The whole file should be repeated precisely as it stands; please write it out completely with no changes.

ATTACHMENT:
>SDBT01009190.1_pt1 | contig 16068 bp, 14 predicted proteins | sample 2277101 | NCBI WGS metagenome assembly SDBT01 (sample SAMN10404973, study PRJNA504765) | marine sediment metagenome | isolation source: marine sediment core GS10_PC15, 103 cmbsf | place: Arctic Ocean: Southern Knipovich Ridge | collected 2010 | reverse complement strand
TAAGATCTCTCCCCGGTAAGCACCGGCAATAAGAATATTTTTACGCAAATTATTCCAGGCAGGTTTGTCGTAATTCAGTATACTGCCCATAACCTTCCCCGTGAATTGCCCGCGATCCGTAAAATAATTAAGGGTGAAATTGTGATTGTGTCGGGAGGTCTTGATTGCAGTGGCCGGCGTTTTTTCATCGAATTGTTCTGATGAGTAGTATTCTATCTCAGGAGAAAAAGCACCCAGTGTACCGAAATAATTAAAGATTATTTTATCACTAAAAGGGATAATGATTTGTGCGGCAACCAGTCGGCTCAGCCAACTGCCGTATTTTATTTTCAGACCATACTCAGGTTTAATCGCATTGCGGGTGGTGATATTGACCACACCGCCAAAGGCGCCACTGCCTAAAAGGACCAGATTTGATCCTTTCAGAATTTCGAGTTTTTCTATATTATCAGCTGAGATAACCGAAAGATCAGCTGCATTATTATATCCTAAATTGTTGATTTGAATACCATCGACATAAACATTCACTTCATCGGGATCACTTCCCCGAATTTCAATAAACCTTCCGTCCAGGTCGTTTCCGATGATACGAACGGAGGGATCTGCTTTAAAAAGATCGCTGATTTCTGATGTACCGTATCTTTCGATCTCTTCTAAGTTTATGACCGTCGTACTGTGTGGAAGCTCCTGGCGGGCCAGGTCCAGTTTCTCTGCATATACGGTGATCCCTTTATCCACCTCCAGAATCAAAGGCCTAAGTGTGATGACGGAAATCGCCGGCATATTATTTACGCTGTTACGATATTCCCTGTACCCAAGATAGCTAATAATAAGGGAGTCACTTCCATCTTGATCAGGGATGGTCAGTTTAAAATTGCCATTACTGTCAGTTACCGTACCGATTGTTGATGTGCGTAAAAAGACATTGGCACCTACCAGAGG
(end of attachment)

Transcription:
>SDBT01009190.1_pt1 | contig 16068 bp, 14 predicted proteins | sample 2277101 | NCBI WGS metagenome assembly SDBT01 (sample SAMN10404973, study PRJNA504765) | marine sediment metagenome | isolation source: marine sediment core GS10_PC15, 103 cmbsf | place: Arctic Ocean: Southern Knipovich Ridge | collected 2010 | reverse complement strand
TAAGATCTCTCCCCGGTAAGCACCGGCAATAAGAATATTTTTACGCAAATTATTCCAGGCAGGTTTGTCGTAATTCAGTATACTGCCCATAACCTTCCCCGTGAATTGCCCGCGATCCGTAAAATAATTAAGGGTGAAATTGTGATTGTGTCGGGAGGTCTTGATTGCAGTGGCCGGCGTTTTTTCATCGAATTGTTCTGATGAGTAGTATTCTATCTCAGGAGAAAAAGCACCCAGTGTACCGAAATAATTAAAGATTATTTTATCACTAAAAGGGATAATGATTTGTGCGGCAACCAGTCGGCTCAGCCAACTGCCGTATTTTATTTTCAGACCATACTCAGGTTTAATCGCATTGCGGGTGGTGATATTGACCACACCGCCAAAGGCGCCACTGCCTAAAAGGACCAGATTTGATCCTTTCAGAATTTCGAGTTTTTCTATATTATCAGCTGAGATAACCGAAAGATCAGCTGCATTATTATATCCTAAATTGTTGATTTGAATACCATCGACATAAACATTCACTTCATCGGGATCACTTCCCCGAATTTCAATAAACCTTCCGTCCAGGTCGTTTCCGATGATACGAACGGAGGGATCTGCTTTAAAAAGATCGCTGATTTCTGATGTACCGTATCTTTCGATCTCTTCTAAGTTTATGACCGTCGTACTGTGTGGAAGCTCCTGGCGGGCCAGGTCCAGTTTCTCTGCATATACGGTGATCCCTTTATCCACCTCCAGAATCAAAGGCCTAAGTGTGATGACGGAAATCGCCGGCATATTATTTACGCTGTTACGATATTCCCTGTACCCAAGATAGCTAATAATAAGGGAGTCACTTCCATCTTGATCAGGGATGGTCAGTTTAAAATTGCCATTACTGTCAGTTACCGTACCGATTGTTGATGTGCGTAAAAAGACATTGGCACCTACCAGAGG